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Lou Henry was born in Waterloo, Iowa, on March 29, 1874, to parents Charles and Florence Weed Henry.1 Lou and her family moved around before eventually settling in Monterey, California.2 As a young girl, Lou spent a lot of time in the wilderness with her father and developed a love for the outdoors. After high school she attended the Los Angeles Normal School, followed by the San Jose Normal School. After attending a lecture from a Stanford University professor in 1894, Lou decided to enroll at the university and study geology.3 Not only was she the only woman in her class, but she was also the first woman in Stanford’s history to graduate with a geology degree.4 Lou met her future husband Herbert Hoover in a Stanford geology lab.5

Shortly after Lou graduated, Herbert got a job as a mining engineer in China and asked Lou to join him. They married on February 10, 1899, in Lou’s family home, and left for China the next morning.6 Herbert Hoover’s mining career took the couple all over the world. While living in London, the couple had two children, Herbert Jr., born in 1903, and Allan, born in 1907.7 In 1917, Herbert became the head of the U.S. Food Administration and his family moved to Washington, D.C. During that time, Lou was active in many social causes and organizations, including as President of the Girl Scouts.

When President Hoover was elected in 1928 and Lou became the first lady, she continued her outspoken advocacy for causes such as accessible education and hunger relief.8 Lou was the first first lady to give a radio address.9 Lou also valued history and tradition and undertook the project of cataloguing and preserving White House furnishings.10 Away from the White House, Lou established Camp Rapidan in Shenandoah National Park as a retreat for the first family.11 Lou’s tenure as first lady came to an end when Herbert Hoover lost the 1932 presidential election to Franklin D. Roosevelt.

After their time in the White House, the Hoovers lived in New York City and Palo Alto, California. Lou continued to work with Girl Scouts and was instrumental in restoring and preserving her husband’s birthplace cottage, which eventually became the site of the Herbert Hoover Presidential Library and Museum.12 Lou died on January 7, 1944. She was buried in Palo Alto, then reinterred next to her husband at his burial site at the library in West Branch, Iowa.13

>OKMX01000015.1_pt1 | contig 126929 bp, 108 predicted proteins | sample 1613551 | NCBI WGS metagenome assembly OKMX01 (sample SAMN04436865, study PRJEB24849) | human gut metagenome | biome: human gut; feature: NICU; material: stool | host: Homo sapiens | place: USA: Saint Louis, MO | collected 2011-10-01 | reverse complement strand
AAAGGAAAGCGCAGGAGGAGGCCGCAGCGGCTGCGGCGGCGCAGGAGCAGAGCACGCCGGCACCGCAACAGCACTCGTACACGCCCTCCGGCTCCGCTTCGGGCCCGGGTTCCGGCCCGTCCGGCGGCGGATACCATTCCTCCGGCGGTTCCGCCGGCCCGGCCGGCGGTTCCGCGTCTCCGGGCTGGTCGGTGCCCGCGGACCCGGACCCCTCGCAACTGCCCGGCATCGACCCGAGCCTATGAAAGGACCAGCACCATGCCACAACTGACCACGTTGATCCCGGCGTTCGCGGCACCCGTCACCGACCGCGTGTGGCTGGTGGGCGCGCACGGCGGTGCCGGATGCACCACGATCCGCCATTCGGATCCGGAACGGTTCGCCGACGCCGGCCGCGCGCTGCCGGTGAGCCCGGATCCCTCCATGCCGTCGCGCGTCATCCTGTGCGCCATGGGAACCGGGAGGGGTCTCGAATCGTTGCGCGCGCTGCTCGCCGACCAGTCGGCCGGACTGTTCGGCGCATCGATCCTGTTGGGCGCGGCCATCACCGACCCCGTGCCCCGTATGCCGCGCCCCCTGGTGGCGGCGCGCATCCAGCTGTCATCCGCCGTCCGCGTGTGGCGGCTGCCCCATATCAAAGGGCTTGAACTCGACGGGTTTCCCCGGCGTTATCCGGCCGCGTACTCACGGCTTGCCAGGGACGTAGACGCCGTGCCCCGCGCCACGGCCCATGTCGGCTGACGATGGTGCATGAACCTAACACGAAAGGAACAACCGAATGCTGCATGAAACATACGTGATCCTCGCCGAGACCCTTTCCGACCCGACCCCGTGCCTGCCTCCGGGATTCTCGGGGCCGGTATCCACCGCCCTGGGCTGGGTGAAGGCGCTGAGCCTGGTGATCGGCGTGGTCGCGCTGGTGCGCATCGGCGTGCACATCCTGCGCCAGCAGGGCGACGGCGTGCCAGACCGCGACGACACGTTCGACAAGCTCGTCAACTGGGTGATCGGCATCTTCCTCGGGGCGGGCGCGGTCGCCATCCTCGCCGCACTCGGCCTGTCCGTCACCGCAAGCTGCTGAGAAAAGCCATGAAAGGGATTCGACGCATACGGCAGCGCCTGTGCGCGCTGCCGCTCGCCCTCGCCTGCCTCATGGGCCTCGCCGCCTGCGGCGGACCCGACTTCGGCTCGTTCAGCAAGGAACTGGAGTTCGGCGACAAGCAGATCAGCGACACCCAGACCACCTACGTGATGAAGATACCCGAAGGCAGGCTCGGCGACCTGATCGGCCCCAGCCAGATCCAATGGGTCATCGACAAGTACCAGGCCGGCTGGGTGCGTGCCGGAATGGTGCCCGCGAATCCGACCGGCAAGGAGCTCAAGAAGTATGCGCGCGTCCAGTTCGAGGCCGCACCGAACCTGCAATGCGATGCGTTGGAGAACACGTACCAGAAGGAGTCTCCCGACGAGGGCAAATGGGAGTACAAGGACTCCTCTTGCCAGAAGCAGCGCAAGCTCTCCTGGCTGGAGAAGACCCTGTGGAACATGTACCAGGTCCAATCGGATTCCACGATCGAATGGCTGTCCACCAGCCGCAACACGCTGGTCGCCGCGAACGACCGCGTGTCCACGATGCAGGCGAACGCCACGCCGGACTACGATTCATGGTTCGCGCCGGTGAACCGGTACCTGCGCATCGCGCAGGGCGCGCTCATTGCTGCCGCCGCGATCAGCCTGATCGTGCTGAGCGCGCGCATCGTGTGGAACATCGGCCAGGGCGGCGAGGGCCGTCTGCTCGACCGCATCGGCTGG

Footnotes & Resources

  1. Anne Beiser Allen, An Independent Woman: The Life of Lou Henry Hoover (Westport, CN: Greenwood Press, 2000): 5.
  2. Allen, An Independent Woman, 8-9.
  3. Allen, An Independent Woman, 15.
  4. “First Lady Lou Henry Hoover,” Herbert Hoover Presidential Library and Museum, accessed July 10, 2023,; Allen, An Independent Woman, 19.
  5. Herbert Hoover, The Memoirs of Herbert Hoover: Years of Adventure, 1874-1920, vol. 1, (New York, N.Y: The MacMillan Company, 1951): 23.
  6. Hoover, The Memoirs of Herbert Hoover: Years of Adventure, 23; “Stanford Graduates Wed,” The Peninsula Times Tribune, February 14, 1899,,
  7. “First Lady Lou Henry Hoover”.
  8. Nancy Beck Young, Lou Henry Hoover: Activist First Lady, Modern First Ladies (Lawrence: University Press of Kansas, 2004): 86, 98.
  9. Allen, An Independent Woman, 133.
  10. Allen, An Independent Woman, 124; Young, Activist First Lady, 57.
  11. Herbert Hoover, The Memoirs of Herbert Hoover: The Cabinet and the Presidency, 1920-1933, vol. 2, (New York, N.Y: The MacMillan Company, 1952): 322; “Rapidan Camp,” National Park Service, accessed June 2, 2023,
  12. “Birthplace Cottage,” Herbert Hoover National Historic Site, National Park Service, updated February 4, 2021,; Annette B. Dunlap, A Woman of Adventure: The Life and Times of First Lady Lou Henry Hoover (Lincoln: University of Nebraska Press, 2022): 238-39.
  13. Allen, An Independent Woman, 174.